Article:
As everyone probably knows already, the specific instances of antisocial behavior here are (1) the attempted robbery of an old man by a spoiled teenage boy with a shotgun and (2) the gratuitous killing of that man's old dog. When the old man attempts to get "justice" (a simple apology from the teenager who pulled the trigger would satisfy him), he runs into an array of obstacles of all sorts. And then "things" get much worse. And even worse--until two people are badly wounded, and two more are dead.

And then Avery, the old man, does some soul-searching. And a brief, happier scene is presented as the ending.

Yes, the issue is important, and this film can be used as a basis for a serious family discussion. The "extra features" include intelligent comments by actor Brian Cox which are relevant to such a discussion. (They also include a few "deleted scenes" which most viewers will be glad WERE deleted.)

In my opinion, the script is quite good (deserving a strong "B+" grade); the acting is VERY uneven (deserving about a middling "B" grade); and the production values, especially the camera work, are rather weak and amateurish (deserving around a "C-" grade).

If these factors are weighted equally, the film would get a "B-"; but if you personally tend to put more emphasis on one or two of these factors, then you might move the overall final grade somewhat higher or lower than that.

As for me, I'm a grandparent in my 70s--I've already raised my kids. I know what my own parents did that worked for me and my kid sister, and I THINK I know what I occasionally did right as far as my own children are concerned. But I'll let the film have its way with you--and let YOU reach your own conclusions.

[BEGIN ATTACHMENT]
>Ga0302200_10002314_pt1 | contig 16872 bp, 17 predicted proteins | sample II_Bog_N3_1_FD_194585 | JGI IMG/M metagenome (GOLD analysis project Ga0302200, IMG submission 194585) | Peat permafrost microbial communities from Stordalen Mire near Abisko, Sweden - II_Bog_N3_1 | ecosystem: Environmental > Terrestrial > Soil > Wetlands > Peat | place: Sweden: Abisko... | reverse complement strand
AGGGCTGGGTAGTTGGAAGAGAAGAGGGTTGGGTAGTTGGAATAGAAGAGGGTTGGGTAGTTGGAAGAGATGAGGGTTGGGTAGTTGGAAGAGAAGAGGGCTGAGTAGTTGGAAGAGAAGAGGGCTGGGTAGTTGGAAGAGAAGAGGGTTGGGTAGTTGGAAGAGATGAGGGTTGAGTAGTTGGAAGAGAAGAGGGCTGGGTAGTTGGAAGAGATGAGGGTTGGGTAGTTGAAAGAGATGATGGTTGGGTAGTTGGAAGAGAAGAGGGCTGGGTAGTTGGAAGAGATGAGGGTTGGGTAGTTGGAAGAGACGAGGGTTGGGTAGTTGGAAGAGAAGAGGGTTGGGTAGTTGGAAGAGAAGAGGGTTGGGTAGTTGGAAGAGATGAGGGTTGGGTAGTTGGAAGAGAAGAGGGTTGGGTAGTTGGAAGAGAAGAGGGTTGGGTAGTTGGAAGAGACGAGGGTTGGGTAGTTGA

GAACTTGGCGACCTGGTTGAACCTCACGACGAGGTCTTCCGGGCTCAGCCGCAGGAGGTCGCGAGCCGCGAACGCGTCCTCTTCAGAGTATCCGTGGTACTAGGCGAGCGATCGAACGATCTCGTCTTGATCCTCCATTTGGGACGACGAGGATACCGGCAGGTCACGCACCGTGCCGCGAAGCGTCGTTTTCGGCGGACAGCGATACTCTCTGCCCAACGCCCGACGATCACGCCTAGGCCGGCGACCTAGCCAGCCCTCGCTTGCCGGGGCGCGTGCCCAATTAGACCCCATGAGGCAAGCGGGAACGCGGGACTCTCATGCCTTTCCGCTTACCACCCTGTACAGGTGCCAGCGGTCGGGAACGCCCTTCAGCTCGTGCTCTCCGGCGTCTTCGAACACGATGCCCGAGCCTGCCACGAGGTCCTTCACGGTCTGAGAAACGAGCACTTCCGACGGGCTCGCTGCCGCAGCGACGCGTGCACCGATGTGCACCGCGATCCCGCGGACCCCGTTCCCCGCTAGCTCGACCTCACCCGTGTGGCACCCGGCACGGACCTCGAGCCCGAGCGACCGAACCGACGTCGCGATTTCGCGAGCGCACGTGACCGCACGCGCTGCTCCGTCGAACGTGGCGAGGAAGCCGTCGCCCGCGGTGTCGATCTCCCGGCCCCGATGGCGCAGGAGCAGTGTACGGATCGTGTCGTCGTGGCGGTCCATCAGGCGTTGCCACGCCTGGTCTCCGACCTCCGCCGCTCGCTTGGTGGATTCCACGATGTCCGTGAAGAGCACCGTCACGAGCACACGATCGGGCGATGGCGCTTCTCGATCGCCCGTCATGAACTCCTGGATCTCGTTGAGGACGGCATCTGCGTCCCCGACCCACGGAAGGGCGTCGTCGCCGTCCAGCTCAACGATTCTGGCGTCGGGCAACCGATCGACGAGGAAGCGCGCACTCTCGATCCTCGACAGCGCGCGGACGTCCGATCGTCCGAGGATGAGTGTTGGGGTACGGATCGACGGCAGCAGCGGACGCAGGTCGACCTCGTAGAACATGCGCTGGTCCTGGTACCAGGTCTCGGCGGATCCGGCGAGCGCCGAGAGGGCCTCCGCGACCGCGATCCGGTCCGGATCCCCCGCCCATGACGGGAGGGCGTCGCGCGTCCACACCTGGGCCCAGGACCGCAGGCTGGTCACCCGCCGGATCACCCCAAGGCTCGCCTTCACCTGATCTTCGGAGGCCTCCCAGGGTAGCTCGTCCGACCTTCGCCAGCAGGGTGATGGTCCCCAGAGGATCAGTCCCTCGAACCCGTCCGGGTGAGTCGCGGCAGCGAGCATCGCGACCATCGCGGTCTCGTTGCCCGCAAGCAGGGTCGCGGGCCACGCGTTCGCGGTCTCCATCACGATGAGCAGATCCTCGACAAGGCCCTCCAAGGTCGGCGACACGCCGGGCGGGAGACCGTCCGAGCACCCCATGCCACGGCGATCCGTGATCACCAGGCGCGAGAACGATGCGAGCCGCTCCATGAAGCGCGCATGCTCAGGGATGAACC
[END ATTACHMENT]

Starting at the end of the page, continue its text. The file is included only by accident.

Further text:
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on November 25, 2014
One of the best indies of recent years, not to be confused with the Bruce Willis series of the same title. Brian Cox gives a superb
performance of an older man who, while fishing one day, is accosted by 3 spoiled brat teens who attempt to rob him, and when
discovering he has very little money, one of them shoots his dog and kills it. The film then is about Cox's attempts to get some
justice and satisfaction, not by getting even, but by getting to the bottom of it, finding out who the teens were, and having them
punished. But of course, today, parents tend to defend their offspring, no matter how despicable their acts were, denying that
they were capable of doing this and the accuser must be mistaken. It reminds me of parents who take their kids side in all school
disputes with teachers or administrators. As Cox's frustration grows, the situations gradually lead to tragedy, where no one is
really a winner. Excellent film will keep intelligent viewers engrossed from start to finish.
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on June 13, 2011
Brian Cox does a fine job as Avery Ludlow, widower, shop keeper, owner of Red, a mature dog who was given to Avery as a puppy, a past gift from his deceased wife.